Autism rates have risen significantly
Increased rainfall, or something linked to it, may be connected to the development of autism, scientists say.
The theory is based on child health and weather records from three US states, but has been given an icy reception by UK experts.
The US study found autism rates were higher among children whose states experienced higher rainfall in their first three years.
The work appears in Archives of Pediatrics and Adolescent Medicine.
The rising rate of autism - up, by some measures, from one in 2,500 to one in 150 - has been attributed mainly to improvements in the way doctors are able to recognise the disorder.
However, scientists from Cornell University say this does not exclude a factor which may be independently increasing the number of children growing up with the condition.
They calculated average annual rainfall for California, Oregon and Washington State between 1987 and 1999, then looked at autism prevalence rates in the children growing up during this period.
They found that rates could be linked to that amount of precipitation in their state between these dates.
They added: "Autism prevalence was higher for birth cohorts that experienced relatively heavy precipitation when they were younger than three years."
The reason for the link, if it exists, might not be directly related to rainfall, although the scientists said it was possible that the process of rainfall might affect the chemicals to which children were exposed.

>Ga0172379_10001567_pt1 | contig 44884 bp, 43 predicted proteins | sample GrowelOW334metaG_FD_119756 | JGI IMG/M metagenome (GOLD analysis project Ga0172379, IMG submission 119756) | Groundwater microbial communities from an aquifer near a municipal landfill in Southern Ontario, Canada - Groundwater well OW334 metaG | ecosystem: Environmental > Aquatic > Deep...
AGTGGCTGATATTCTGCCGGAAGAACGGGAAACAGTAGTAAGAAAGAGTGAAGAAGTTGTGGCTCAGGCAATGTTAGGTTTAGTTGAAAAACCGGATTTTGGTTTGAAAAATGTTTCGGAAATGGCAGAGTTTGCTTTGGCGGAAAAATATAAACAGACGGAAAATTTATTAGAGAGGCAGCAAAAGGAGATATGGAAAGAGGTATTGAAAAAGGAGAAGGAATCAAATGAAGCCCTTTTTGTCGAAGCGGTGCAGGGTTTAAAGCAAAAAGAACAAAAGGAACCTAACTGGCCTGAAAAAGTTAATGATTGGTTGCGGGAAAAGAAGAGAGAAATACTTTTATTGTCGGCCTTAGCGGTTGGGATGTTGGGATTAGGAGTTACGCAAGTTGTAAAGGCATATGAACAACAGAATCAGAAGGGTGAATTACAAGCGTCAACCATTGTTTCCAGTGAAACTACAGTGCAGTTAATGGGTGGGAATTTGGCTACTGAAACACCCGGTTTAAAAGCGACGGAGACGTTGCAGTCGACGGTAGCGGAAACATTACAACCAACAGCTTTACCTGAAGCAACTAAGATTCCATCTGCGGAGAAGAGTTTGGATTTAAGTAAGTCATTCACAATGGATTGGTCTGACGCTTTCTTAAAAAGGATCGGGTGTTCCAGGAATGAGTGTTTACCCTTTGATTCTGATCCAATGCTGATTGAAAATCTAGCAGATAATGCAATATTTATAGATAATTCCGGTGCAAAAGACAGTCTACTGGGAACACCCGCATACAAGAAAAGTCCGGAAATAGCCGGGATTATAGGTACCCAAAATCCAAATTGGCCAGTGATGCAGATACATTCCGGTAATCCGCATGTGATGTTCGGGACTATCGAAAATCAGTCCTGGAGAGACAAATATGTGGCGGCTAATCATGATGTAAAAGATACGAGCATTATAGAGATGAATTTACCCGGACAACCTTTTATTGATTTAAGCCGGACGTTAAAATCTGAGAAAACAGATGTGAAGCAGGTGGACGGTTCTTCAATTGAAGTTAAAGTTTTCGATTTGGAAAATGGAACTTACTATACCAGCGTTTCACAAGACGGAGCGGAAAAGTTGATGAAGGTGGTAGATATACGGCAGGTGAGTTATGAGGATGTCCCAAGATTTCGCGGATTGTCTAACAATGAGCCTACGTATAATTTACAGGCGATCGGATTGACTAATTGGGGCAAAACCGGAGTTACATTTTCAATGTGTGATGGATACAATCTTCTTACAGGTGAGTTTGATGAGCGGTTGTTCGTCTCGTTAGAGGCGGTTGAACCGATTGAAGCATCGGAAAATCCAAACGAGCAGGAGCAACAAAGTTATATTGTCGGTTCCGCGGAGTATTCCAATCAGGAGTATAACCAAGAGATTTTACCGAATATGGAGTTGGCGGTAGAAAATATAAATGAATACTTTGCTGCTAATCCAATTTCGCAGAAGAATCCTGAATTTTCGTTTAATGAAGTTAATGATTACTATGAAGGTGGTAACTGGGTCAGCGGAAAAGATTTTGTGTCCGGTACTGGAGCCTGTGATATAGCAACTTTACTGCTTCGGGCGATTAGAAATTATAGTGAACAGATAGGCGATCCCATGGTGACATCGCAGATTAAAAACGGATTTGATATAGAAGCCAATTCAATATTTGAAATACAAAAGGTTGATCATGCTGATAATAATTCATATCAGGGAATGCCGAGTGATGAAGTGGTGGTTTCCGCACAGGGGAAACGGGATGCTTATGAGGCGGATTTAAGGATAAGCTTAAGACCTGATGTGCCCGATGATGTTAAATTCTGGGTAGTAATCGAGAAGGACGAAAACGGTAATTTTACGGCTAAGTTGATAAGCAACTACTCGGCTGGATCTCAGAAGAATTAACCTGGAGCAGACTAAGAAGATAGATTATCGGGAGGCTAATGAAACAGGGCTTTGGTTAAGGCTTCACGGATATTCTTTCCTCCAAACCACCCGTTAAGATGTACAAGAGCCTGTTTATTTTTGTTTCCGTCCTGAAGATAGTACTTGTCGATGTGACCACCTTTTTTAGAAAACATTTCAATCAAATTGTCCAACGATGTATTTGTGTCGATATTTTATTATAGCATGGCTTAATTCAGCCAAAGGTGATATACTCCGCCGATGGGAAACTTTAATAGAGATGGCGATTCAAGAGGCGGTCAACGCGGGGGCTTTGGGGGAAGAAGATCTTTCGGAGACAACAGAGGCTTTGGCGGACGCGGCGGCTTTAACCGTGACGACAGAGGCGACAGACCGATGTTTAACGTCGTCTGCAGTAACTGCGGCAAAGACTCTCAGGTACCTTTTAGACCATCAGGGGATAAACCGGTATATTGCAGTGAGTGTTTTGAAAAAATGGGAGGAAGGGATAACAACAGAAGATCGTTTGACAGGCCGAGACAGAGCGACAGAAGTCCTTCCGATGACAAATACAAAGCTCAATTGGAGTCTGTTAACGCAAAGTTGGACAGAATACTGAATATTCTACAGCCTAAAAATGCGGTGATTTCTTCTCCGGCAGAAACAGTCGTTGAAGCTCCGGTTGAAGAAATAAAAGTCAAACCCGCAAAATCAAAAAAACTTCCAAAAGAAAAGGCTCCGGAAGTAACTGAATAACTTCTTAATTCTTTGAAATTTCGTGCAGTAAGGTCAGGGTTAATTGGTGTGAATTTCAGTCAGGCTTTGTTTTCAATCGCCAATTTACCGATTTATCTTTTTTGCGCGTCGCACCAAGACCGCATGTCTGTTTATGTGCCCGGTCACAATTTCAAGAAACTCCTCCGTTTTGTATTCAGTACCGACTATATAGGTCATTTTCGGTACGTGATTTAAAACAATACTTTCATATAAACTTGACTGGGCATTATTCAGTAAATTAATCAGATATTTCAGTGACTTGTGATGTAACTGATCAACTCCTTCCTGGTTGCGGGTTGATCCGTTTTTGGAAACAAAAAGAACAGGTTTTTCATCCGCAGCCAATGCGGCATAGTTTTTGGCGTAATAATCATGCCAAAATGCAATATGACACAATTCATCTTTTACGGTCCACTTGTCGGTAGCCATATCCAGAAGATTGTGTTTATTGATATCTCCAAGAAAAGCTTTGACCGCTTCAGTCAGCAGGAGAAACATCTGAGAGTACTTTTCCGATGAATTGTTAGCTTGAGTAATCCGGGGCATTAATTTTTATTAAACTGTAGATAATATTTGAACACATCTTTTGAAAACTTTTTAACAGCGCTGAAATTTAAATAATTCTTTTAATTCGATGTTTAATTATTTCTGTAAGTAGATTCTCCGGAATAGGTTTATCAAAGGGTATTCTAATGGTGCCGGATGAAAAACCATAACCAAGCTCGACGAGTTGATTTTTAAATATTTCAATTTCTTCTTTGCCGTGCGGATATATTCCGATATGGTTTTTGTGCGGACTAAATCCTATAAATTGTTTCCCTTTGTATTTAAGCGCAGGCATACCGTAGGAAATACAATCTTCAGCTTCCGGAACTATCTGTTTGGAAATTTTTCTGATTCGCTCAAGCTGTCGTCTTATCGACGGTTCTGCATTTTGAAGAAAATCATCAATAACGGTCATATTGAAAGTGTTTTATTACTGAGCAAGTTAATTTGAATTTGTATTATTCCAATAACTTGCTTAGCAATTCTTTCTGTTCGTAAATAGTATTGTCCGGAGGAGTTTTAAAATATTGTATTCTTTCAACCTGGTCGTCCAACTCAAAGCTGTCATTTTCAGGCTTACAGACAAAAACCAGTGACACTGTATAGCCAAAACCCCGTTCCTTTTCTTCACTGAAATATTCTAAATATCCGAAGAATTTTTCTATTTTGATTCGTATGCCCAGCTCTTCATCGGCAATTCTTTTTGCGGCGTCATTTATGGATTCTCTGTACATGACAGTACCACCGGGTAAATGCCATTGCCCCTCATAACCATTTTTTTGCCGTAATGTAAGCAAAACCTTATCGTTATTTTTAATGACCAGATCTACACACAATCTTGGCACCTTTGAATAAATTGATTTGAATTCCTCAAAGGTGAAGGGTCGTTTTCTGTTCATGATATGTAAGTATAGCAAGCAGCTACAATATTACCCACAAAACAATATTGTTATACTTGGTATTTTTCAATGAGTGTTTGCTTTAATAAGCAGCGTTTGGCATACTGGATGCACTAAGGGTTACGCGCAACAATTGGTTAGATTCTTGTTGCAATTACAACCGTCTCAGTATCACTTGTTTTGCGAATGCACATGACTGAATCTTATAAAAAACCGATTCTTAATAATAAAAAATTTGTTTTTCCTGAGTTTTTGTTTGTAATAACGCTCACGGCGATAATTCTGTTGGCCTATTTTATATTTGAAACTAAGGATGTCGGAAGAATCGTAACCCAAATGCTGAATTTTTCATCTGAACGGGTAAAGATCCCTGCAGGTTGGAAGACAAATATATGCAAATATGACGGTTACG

They also suggested that being forced to stay indoors for longer periods could affect development, perhaps by increased exposure to television, or to household chemicals, or even through a lack of vitamin D, produced by being out in sun.
However, they made it clear that none of these was more than a theory, and called for further research to see if the link was a real one.
Mark Lever, chief executive of The National Autistic Society said the latest theory would join a succession of others advanced about the condition and its origins.
He said: "In recent years autism has been linked to factors as varied as older aged fathers, early television viewing, vaccines, food allergies, heavy metal poisoning, and wireless technology, to name just a few.
"Some of these theories are little more than conjecture or have been discredited, others seem more promising and are in need of further study. As yet, however, very few have been substantiated by scientific research."
He said: "We don't yet understand what causes autism, although scientists do believe that genetic factors might play a part.
"People with autism and their families are naturally concerned to get the right information and there is a lot of confusion and concern over the conflicting theories put forward."
Dr Michael Fitzpatrick is a GP in London and author of the book 'Defeating Autism: A Damaging Delusion'.
He said: "The notion that autism is caused by higher rainfall is manifestly absurd.
"It is about time we recognised that autism has largely genetic causes and devoted our energies to providing the best possible education and care services for people with autism and their families."